What a Speaker Can Do to Improve Communication with a Listener Who Has a Hearing Loss
Get the listener’s attention by saying the listener’s name or using physical contact. Wait for a verbal response or eye contact before you start speaking.
Face the listener directly and in close proximity. Lip movements and gestures add important information.
Do not talk from another room or at the listener’s back.
Speak in a normal, strong voice without shouting or exaggerating lip movements. Light should be shining on your face rather than behind you.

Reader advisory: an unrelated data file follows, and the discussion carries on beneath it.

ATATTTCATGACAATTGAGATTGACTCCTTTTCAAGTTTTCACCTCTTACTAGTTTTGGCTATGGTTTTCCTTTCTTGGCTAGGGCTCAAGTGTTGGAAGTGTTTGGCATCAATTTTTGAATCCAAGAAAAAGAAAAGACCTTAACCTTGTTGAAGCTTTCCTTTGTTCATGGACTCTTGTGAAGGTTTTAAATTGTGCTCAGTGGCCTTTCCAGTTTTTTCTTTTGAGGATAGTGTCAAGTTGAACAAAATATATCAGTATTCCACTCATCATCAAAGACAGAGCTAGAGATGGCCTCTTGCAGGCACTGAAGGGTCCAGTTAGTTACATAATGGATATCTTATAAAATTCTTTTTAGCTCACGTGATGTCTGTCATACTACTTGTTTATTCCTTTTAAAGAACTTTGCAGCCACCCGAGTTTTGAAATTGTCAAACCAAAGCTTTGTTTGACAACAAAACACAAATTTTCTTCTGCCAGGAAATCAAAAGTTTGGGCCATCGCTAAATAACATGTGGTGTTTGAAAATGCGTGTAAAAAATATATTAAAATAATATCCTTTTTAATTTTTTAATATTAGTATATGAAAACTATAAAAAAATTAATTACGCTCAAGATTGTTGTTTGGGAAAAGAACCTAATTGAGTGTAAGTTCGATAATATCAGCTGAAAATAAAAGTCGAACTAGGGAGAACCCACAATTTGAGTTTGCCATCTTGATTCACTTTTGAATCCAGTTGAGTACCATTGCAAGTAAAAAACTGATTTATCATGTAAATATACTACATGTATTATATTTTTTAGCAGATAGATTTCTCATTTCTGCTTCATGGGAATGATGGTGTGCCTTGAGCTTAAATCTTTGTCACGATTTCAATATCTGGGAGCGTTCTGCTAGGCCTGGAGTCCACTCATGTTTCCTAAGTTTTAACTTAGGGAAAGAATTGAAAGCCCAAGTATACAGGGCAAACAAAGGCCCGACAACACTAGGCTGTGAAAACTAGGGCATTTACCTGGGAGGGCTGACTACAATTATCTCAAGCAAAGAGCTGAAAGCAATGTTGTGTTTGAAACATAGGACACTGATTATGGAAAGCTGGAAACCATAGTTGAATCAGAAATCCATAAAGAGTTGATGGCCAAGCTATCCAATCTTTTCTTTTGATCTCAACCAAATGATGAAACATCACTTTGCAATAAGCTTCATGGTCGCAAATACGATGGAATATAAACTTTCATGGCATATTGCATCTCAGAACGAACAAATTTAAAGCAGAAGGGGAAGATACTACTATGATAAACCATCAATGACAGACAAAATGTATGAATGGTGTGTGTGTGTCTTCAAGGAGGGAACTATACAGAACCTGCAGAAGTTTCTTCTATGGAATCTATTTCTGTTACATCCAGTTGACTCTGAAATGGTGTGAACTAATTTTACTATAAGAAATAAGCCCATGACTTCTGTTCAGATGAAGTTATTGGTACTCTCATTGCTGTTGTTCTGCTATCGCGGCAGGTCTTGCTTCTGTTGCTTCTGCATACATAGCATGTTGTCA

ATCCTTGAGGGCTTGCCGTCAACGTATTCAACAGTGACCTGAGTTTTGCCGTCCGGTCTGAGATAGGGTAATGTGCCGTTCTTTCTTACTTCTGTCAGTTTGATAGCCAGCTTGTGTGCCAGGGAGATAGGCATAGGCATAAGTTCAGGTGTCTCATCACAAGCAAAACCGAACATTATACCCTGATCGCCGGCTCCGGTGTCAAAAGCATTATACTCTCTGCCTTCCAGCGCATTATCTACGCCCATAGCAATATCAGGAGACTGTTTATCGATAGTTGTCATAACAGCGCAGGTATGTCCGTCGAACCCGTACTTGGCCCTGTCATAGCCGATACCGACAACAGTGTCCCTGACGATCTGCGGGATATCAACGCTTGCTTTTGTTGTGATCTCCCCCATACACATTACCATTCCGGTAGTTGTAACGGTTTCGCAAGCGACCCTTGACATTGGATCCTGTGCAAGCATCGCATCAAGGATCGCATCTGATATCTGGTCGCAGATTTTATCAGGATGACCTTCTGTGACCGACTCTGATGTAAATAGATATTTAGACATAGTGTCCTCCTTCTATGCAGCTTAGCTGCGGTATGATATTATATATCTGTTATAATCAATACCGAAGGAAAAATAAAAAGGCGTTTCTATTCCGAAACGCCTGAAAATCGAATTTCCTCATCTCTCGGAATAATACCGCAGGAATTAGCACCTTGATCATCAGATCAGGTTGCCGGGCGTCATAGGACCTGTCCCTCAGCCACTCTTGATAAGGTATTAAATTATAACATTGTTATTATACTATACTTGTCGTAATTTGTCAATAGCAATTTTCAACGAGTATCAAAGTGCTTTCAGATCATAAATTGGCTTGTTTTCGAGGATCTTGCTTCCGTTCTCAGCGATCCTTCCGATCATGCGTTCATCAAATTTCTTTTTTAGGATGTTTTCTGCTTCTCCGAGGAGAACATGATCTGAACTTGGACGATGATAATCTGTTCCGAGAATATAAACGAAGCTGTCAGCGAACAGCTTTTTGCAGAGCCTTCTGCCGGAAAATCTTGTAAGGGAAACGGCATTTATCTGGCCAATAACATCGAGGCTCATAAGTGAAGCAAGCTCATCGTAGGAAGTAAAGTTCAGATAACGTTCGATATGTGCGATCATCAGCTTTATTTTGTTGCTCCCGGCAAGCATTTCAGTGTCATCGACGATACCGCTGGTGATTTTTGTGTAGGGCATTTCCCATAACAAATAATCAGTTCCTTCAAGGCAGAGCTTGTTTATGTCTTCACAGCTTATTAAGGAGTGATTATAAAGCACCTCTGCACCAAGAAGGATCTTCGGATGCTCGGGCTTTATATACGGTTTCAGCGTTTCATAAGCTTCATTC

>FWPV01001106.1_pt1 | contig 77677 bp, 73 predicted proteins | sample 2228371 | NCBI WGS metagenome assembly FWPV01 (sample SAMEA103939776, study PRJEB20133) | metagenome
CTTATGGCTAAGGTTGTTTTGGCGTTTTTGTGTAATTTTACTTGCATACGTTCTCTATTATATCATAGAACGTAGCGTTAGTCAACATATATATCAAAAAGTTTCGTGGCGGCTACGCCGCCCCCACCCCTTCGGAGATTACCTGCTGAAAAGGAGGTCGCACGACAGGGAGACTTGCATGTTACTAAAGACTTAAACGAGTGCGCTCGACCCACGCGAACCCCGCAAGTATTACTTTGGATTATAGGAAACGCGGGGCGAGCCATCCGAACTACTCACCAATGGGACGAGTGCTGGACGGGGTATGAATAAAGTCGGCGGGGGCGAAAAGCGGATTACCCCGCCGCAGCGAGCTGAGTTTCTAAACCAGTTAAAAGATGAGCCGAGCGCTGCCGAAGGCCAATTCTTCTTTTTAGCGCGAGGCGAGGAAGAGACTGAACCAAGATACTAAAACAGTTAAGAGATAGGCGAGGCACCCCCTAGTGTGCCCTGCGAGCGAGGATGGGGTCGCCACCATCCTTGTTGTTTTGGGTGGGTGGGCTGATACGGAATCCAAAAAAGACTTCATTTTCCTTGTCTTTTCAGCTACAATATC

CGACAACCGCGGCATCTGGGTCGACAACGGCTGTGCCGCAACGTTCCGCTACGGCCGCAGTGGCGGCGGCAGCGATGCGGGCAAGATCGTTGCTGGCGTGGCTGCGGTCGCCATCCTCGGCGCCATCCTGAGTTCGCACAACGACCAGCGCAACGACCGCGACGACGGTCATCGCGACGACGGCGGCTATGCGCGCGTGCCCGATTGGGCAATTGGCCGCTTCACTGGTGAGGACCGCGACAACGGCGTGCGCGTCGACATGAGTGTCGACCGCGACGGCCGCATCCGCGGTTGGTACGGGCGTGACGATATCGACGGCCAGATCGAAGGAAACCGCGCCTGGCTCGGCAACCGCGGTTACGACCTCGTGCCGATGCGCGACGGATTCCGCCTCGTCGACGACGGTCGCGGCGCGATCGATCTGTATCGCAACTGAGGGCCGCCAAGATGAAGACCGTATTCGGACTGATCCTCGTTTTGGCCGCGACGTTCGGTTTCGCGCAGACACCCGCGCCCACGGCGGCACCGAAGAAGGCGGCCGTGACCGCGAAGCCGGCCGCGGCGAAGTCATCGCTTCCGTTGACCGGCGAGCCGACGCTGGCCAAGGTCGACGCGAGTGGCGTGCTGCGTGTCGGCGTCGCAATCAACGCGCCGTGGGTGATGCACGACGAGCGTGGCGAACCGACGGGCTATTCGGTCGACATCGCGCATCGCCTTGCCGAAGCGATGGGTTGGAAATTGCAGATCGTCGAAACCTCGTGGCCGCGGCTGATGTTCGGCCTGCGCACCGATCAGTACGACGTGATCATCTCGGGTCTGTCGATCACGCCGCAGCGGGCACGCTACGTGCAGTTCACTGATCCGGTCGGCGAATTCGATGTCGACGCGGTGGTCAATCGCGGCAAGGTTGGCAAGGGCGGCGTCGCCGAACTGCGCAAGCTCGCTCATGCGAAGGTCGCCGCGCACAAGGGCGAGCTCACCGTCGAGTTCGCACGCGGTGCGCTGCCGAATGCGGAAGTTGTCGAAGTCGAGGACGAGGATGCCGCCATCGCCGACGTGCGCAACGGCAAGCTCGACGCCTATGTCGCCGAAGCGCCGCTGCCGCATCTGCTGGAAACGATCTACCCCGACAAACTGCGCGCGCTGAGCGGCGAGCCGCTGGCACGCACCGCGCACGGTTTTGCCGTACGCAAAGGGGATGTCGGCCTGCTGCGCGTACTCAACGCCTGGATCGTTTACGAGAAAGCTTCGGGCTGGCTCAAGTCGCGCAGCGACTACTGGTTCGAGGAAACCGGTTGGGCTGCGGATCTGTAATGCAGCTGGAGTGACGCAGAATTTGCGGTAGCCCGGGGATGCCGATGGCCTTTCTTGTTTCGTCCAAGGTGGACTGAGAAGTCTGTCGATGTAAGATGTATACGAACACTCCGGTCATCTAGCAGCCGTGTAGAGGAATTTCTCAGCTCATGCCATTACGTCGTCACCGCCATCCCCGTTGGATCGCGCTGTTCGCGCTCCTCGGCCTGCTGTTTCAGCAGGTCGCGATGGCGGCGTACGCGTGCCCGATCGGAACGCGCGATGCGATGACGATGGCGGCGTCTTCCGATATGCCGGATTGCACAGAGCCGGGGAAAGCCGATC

Speak in complete sentences rather than isolated words, providing additional information.
Decrease background noise during conversation. Mute the television, roll up the car window, turn off the running water or fan, etc.
If you think the listener didn’t catch what you said, be sure and ask “did you get all of that?” or “did you hear me?” This will make the listener feel more at ease about asking you to confirm what you just said.